The Great Disruption
an article in The Atlantic Monthly by Francis Fukuyama
(our site's article review)
In this 1999 article, Fukuyama's says the shift to the information age has been accompanied by social disorder throughout the industrialized world. But new forms of stability may already be in the making, he says. " . . . broadly speaking, the technological change that brought about what the economist Joseph Schumpeter called 'creative destruction' in the marketplace caused similar disruption in the world of social relationships. . . . But there is a bright side, too: social order, once disrupted, tends to get remade, and there are many indications that this is happening today. We can expect a new social order for a simple reason: human beings are by nature social creatures, whose most basic drives and instincts lead them to create moral rules that bind them together into communities. They are also by nature rational, and their rationality allows them to spontaneously create ways of cooperating with one another."
Toffler has rightly called for electronic expanded families in electronic cottages
Toffler’s home-centered, electronic expanded families in electronic cottages are a case in point. Toffler says "For community life, for patterns of love and marriage, for the reconstitution of friendship networks, for the economy and the consumer marketplace, as well as for our psyches and personality structure, the rise of the electronic expanded family would be momentous."
The Great Disruption won't be fixed simply. Some religious conservatives hope, and liberals fear, that the problem of moral decline will be resolved by a large-scale return to religious orthodoxy, but Fukuyama sees this as unlikely. (The polls agree: the number of Americans who do not identify with any religion continues to grow at a rapid pace. One-fifth of the U.S. public—and a third of adults under 30—are religiously unaffiliated in 2012, the highest percentages ever in Pew Research Center polling. [Source: “Nones” on the Rise, 2012, Pew Research Center, http://www.pewforum.org/2012/10/09/nones-on-the-rise/])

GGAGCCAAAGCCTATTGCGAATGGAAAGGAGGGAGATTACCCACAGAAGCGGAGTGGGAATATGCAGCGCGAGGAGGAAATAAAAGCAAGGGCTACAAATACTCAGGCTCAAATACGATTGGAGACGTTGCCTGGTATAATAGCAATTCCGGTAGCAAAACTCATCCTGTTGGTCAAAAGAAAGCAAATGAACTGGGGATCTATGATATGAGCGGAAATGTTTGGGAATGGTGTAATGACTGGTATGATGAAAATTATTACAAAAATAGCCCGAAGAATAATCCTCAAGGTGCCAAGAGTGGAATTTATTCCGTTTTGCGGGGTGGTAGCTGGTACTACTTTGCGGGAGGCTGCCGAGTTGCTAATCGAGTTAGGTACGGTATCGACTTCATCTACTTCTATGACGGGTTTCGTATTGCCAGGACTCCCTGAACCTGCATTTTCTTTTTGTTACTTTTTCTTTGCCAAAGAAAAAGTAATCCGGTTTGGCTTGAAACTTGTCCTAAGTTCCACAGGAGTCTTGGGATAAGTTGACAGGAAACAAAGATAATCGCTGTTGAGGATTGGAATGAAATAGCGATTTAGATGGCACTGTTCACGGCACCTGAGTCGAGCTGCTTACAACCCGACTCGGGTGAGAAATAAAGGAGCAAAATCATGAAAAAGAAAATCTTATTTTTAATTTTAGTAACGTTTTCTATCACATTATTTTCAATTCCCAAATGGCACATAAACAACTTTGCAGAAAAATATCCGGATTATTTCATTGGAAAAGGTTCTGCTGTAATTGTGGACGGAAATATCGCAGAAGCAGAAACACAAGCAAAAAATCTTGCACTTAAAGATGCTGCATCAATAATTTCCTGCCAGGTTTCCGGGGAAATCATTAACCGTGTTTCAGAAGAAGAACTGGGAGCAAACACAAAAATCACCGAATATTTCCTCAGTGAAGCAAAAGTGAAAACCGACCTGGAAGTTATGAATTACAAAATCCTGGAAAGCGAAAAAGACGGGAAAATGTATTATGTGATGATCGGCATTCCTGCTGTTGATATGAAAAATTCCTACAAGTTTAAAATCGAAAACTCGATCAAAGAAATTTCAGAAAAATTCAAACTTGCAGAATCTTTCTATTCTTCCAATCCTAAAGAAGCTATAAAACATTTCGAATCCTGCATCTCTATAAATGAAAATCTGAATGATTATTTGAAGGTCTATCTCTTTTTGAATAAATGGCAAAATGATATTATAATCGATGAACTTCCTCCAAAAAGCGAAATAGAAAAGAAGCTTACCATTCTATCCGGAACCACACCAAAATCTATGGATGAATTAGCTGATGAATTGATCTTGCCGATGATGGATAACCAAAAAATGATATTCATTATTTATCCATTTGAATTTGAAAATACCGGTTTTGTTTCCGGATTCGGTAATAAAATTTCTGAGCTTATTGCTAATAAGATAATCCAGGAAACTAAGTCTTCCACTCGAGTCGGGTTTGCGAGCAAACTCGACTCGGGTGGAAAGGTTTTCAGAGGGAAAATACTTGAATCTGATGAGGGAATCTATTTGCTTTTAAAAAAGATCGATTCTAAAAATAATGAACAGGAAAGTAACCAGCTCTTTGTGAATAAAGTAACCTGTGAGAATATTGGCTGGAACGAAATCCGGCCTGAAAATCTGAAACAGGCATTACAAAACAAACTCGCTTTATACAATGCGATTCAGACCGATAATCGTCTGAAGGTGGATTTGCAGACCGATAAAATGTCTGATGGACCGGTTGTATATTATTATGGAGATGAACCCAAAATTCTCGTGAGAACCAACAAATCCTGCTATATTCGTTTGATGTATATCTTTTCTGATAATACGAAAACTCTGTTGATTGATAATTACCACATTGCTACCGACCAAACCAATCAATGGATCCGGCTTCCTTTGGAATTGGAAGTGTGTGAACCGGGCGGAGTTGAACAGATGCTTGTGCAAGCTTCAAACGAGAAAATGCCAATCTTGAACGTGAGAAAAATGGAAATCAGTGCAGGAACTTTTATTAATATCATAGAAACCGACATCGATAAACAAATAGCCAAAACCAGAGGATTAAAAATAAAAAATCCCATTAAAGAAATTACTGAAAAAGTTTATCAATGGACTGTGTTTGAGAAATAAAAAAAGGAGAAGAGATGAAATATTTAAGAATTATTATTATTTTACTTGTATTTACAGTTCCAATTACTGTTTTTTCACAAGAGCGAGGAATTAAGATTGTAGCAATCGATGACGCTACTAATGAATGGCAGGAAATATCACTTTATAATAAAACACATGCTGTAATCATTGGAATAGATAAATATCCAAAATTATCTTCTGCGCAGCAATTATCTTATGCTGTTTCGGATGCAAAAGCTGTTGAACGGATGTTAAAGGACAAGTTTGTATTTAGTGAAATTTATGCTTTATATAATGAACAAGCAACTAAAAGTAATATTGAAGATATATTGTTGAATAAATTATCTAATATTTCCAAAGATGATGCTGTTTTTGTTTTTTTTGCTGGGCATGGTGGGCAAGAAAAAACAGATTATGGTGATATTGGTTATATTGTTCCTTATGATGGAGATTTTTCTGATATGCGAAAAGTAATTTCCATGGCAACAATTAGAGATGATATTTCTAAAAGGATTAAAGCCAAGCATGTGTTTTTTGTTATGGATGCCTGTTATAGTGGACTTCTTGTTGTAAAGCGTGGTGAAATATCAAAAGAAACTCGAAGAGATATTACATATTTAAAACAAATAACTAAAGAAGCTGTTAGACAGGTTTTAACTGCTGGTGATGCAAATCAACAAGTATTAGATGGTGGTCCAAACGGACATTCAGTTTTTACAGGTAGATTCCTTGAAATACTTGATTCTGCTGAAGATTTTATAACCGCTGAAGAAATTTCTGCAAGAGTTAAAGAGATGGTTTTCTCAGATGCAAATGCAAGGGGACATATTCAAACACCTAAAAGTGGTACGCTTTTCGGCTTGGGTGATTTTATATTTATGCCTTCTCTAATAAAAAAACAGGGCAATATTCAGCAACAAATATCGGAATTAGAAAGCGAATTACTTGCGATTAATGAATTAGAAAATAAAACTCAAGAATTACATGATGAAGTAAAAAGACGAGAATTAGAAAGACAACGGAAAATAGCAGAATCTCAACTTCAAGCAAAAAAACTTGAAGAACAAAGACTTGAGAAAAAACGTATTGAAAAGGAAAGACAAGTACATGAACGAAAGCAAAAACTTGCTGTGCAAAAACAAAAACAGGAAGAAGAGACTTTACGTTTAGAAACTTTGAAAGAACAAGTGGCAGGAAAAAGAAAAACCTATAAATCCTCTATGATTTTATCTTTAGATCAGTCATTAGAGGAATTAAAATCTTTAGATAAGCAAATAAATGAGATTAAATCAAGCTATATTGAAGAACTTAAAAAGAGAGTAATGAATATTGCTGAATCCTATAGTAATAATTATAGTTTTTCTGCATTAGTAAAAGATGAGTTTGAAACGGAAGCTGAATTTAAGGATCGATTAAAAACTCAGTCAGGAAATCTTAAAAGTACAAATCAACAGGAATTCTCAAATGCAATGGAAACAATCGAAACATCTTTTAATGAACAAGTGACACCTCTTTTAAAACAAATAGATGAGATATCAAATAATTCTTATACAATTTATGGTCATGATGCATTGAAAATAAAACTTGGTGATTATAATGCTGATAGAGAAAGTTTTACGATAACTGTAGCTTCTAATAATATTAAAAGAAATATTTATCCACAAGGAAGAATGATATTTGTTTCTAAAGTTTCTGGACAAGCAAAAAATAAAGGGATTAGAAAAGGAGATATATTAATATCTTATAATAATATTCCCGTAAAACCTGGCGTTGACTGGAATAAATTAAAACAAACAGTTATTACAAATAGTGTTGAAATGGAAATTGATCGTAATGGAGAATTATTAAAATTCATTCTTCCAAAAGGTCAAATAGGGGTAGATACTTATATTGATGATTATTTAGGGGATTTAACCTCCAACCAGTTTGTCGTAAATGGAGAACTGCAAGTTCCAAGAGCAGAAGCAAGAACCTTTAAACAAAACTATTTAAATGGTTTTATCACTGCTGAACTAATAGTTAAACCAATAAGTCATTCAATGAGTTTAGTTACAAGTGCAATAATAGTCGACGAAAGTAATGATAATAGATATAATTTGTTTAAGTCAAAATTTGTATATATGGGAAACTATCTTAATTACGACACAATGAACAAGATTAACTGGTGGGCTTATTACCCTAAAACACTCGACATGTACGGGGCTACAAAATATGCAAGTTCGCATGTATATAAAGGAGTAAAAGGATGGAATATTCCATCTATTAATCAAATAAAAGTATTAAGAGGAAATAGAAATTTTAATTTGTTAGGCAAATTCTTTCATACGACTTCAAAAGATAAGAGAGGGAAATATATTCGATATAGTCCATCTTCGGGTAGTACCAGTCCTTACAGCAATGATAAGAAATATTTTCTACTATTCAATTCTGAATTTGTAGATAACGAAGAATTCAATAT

However, he says, "A return to religiosity is far more likely to take a more benign form, one that in some respects has already started to appear in many parts of the United States. Instead of community arising as a byproduct of rigid belief, people will come to religion because of their desire for community. In other words, people will return to religion not necessarily because they accept the truth of revelation but precisely because the absence of community and the transience of social ties in the secular world make them hungry for ritual and cultural tradition." He says we are asking politics to bear nearly the entire weight of preserving the secular doctrine and practice of universal human equality, and it has done a remarkably good job, with nations built on universal liberal principles having been surprisingly resilient over the past 200 years.
(However, these nations "built on universal liberal principles" are not necessarily preserving equality, freedom, democracy, and community even if the correct principles are in place. And goodbye privacy. The U.S. has slipped out of democracy mode as it slowly became an oligarchy, but the leaders are fooling most of the citizens about this by continuing to pretend it's a democracy—they've even continued to call it one. The Corporatocracy is laughing behind our backs! The correct principles are in place, but what about the actions of the powers that be and the de facto oligarchy? See The US is an oligarchy, study concludes.)
Privacy is a distant memory, and our leaders tell us it's for our own good
Fly #353242252 reporting: Citizen #312,756,972 doesn't seem to be hiding a thing—my conclusion is that she's clean; but just to be sure I think I'll hang around a bit longer!
To Fukuyama, the " . . .reason for hope is the very powerful innate human capacity for reconstituting social order. On the success of this process of reconstruction depends the upward direction of the arrow of History." Our American communities are not webs of connectedness and communitarian spirit, currently, and the transience of social ties and the social symptoms that Great Disruption forces are manifesting have no quick fix. However, there is a sure way to deal with reconstituting social order: See Why Register for an MC? Let us hope that infatuation with Facebook (a big time-waster for most that addictively supplies pseudo-community and undermines the natural groundswell of social energy that would otherwise create more and better real f2f irl communities) doesn't short-circuit community desires permanently. See Why Do We Need Communities?.
Registering for MC search and match